Nigeria’s economic losses are put at N10 trillion yearly caused by unsteady electricity supply, the World Bank has admitted.
In a new report, the World Bank noted that transition from a publicly-owned to largely privately-owned power market, which began in 2013, did not bring the expected outcomes.
“The sector is under severe stress,” it said, adding that the causes for the stress were interlinked and the result of key stakeholders falling short of their expected contributions for achieving sector turnaround.
The report said this had led to a lack of trust between key stakeholders and among the general public with respect to power sector improvement.
It said a credible reform process would require an integrated approach of resolving regulatory and policy failures, and establishing a credible and fiscally sustainable financing plan by the Federal Government to ensure full funding for tariff shortfalls, among other measures.
The World Bank described the power sector, particularly the distribution segment, as “operationally inefficient with high losses.”
It said, “Power sector recovery is critical for the Federal Government of Nigeria’s response to the COVID-19 outbreak.
“The sector recovery efforts focused on ensuring regulatory and policy predictability providing incentives for efficiency in operations while enforcing payment discipline across the supply chain are critical for maintaining the ‘lights on’ through the continued generation of electricity.”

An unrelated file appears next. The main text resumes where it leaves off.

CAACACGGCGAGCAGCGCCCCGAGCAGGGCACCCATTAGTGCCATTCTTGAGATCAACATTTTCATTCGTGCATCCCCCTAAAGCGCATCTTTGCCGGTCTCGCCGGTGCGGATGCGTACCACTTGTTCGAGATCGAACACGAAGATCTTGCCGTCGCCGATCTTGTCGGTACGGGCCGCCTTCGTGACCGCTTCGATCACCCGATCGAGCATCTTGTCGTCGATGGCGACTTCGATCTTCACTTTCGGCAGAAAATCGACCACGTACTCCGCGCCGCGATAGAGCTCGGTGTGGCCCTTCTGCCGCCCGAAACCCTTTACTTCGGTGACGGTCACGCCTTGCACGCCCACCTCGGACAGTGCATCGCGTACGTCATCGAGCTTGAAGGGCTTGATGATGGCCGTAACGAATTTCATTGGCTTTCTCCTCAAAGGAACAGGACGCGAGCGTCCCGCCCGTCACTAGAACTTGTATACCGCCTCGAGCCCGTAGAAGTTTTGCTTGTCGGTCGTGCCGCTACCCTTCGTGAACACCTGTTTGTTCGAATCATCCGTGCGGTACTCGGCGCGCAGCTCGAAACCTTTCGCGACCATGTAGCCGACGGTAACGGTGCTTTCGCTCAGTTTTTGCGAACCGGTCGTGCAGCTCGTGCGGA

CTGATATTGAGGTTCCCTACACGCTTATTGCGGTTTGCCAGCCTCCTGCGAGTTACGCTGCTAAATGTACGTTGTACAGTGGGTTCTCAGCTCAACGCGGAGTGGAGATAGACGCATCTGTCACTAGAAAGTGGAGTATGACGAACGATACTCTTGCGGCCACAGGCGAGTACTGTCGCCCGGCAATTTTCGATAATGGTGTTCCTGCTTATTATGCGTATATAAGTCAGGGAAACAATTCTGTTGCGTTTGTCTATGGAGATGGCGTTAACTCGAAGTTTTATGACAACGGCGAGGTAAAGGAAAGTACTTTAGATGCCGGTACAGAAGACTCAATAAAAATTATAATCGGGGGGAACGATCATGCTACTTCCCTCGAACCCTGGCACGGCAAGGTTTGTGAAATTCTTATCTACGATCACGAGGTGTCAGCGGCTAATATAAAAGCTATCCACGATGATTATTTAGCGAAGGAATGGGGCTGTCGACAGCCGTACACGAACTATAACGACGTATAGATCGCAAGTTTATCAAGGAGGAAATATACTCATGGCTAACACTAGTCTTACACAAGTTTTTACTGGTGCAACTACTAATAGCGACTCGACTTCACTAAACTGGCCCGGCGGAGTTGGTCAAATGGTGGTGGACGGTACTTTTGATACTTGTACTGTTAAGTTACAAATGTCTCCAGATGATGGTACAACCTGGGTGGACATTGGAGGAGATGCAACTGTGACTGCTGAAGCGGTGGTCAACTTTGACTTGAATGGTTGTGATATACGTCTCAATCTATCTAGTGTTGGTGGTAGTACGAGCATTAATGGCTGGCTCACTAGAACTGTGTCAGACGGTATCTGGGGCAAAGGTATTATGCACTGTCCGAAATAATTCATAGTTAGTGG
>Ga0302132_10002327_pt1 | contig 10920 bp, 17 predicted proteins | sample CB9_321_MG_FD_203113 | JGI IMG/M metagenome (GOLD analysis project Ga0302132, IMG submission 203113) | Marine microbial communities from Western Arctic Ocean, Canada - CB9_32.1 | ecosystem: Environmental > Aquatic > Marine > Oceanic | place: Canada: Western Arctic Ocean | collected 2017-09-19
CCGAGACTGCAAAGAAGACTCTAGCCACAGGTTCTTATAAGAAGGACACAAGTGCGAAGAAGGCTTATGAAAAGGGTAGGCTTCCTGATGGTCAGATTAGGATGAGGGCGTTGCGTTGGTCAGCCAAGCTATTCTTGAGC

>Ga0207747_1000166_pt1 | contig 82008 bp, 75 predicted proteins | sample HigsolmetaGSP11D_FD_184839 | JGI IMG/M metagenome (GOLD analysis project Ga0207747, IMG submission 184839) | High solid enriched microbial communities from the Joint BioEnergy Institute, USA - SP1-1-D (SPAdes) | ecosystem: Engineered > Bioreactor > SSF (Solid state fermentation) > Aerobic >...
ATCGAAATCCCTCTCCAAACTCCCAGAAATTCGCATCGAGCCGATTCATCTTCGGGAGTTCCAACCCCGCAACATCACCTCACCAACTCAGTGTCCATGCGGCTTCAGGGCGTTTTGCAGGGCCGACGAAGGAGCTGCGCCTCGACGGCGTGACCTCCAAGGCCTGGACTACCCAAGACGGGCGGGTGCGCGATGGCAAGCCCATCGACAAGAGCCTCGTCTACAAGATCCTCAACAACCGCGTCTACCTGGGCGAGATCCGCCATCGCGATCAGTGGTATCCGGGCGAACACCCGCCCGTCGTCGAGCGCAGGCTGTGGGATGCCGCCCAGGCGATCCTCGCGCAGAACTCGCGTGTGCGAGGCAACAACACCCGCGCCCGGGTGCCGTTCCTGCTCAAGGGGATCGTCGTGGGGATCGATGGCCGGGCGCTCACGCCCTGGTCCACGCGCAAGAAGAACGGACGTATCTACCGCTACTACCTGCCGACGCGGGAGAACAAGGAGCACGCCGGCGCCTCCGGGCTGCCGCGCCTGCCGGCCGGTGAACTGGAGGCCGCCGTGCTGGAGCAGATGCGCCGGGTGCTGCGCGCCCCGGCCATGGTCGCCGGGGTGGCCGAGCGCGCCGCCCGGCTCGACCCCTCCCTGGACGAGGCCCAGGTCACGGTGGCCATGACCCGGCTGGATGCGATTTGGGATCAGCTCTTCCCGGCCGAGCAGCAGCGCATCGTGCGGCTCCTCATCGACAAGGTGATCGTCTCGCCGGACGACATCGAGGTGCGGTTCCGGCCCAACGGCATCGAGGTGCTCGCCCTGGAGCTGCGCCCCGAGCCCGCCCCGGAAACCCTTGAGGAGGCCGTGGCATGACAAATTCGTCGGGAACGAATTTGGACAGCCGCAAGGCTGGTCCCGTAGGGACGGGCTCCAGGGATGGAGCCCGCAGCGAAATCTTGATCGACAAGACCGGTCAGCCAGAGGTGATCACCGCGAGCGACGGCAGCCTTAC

The report said the efforts to reduce the sizable public expenditures for tariff shortfalls would create critical fiscal space for the government to finance a pro-poor economic stimulus package to protect the poor and vulnerable from the crisis and to support the economy to recover.
It said during the recovery period, improving power sector performance would be central to unlock economic growth, particularly in the non-oil sectors of manufacturing and services.
“The annual economic losses caused by Nigeria’s unreliable power supply have been estimated at N10.1tn or about two per cent of GDP,” the World Bank said.
Nigeria ranks 131st, according to the report, with respect to the overall ease of doing business in the World Bank’s Doing Business 2020, with getting access to electricity ranked as one of the major constraints.
It said with respect to getting electricity, Nigeria ranked 171st globally, out of the 190 countries surveyed, and 33rd among 46 sub-Saharan Africa countries.
The bank said, “Ensuring access to reliable electricity supply is important for poverty alleviation. With 47 per cent of the population (97 million people) lacking access to grid electricity, Nigeria has the largest access deficit in sub-Saharan Africa and the second-largest in the world, after India.
“For the bottom 40 per cent, access to grid electricity is lower at about 31 per cent nationwide. The average annual per capita electricity consumption of Nigeria is 147 kWh, which is a fifth of the average low middle-income country consumption.”
It noted that of the households connected to grid electricity, most experienced blackouts daily, as well as frequent voltage fluctuations.
The report lamented that 40 per cent of households with access to electricity use generators and many rely on other non-grid sources such as solar home systems, solar lantern/lighting systems, and rechargeable batteries.